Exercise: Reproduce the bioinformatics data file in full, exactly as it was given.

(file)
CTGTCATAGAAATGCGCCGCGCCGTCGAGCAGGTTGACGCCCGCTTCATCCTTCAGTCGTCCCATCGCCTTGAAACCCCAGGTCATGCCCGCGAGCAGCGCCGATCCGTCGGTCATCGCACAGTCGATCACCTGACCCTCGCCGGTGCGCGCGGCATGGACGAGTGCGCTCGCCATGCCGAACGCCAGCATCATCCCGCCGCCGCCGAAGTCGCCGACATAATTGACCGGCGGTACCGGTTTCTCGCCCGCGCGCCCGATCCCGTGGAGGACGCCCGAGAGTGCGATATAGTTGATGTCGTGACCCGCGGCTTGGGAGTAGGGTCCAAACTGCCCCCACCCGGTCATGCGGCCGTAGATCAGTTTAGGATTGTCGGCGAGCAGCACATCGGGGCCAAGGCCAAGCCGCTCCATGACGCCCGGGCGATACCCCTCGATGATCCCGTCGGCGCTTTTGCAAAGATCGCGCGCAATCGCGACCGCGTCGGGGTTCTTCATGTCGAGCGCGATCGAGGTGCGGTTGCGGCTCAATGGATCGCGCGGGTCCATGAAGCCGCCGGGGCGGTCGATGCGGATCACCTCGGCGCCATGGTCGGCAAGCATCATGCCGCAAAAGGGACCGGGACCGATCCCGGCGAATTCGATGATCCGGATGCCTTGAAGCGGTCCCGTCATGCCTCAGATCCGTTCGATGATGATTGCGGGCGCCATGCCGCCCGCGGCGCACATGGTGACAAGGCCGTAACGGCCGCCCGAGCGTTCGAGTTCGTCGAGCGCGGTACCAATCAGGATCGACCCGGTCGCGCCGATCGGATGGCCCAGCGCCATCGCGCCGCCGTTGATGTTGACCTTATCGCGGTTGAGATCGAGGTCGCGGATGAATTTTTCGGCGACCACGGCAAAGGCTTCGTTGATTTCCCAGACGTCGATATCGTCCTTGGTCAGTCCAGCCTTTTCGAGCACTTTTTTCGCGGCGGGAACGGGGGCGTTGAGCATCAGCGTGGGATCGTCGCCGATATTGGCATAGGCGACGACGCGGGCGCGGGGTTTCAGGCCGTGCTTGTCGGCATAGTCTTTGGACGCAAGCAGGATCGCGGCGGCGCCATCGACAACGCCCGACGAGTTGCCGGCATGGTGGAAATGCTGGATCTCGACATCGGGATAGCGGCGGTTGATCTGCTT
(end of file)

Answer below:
CTGTCATAGAAATGCGCCGCGCCGTCGAGCAGGTTGACGCCCGCTTCATCCTTCAGTCGTCCCATCGCCTTGAAACCCCAGGTCATGCCCGCGAGCAGCGCCGATCCGTCGGTCATCGCACAGTCGATCACCTGACCCTCGCCGGTGCGCGCGGCATGGACGAGTGCGCTCGCCATGCCGAACGCCAGCATCATCCCGCCGCCGCCGAAGTCGCCGACATAATTGACCGGCGGTACCGGTTTCTCGCCCGCGCGCCCGATCCCGTGGAGGACGCCCGAGAGTGCGATATAGTTGATGTCGTGACCCGCGGCTTGGGAGTAGGGTCCAAACTGCCCCCACCCGGTCATGCGGCCGTAGATCAGTTTAGGATTGTCGGCGAGCAGCACATCGGGGCCAAGGCCAAGCCGCTCCATGACGCCCGGGCGATACCCCTCGATGATCCCGTCGGCGCTTTTGCAAAGATCGCGCGCAATCGCGACCGCGTCGGGGTTCTTCATGTCGAGCGCGATCGAGGTGCGGTTGCGGCTCAATGGATCGCGCGGGTCCATGAAGCCGCCGGGGCGGTCGATGCGGATCACCTCGGCGCCATGGTCGGCAAGCATCATGCCGCAAAAGGGACCGGGACCGATCCCGGCGAATTCGATGATCCGGATGCCTTGAAGCGGTCCCGTCATGCCTCAGATCCGTTCGATGATGATTGCGGGCGCCATGCCGCCCGCGGCGCACATGGTGACAAGGCCGTAACGGCCGCCCGAGCGTTCGAGTTCGTCGAGCGCGGTACCAATCAGGATCGACCCGGTCGCGCCGATCGGATGGCCCAGCGCCATCGCGCCGCCGTTGATGTTGACCTTATCGCGGTTGAGATCGAGGTCGCGGATGAATTTTTCGGCGACCACGGCAAAGGCTTCGTTGATTTCCCAGACGTCGATATCGTCCTTGGTCAGTCCAGCCTTTTCGAGCACTTTTTTCGCGGCGGGAACGGGGGCGTTGAGCATCAGCGTGGGATCGTCGCCGATATTGGCATAGGCGACGACGCGGGCGCGGGGTTTCAGGCCGTGCTTGTCGGCATAGTCTTTGGACGCAAGCAGGATCGCGGCGGCGCCATCGACAACGCCCGACGAGTTGCCGGCATGGTGGAAATGCTGGATCTCGACATCGGGATAGCGGCGGTTGATCTGCTT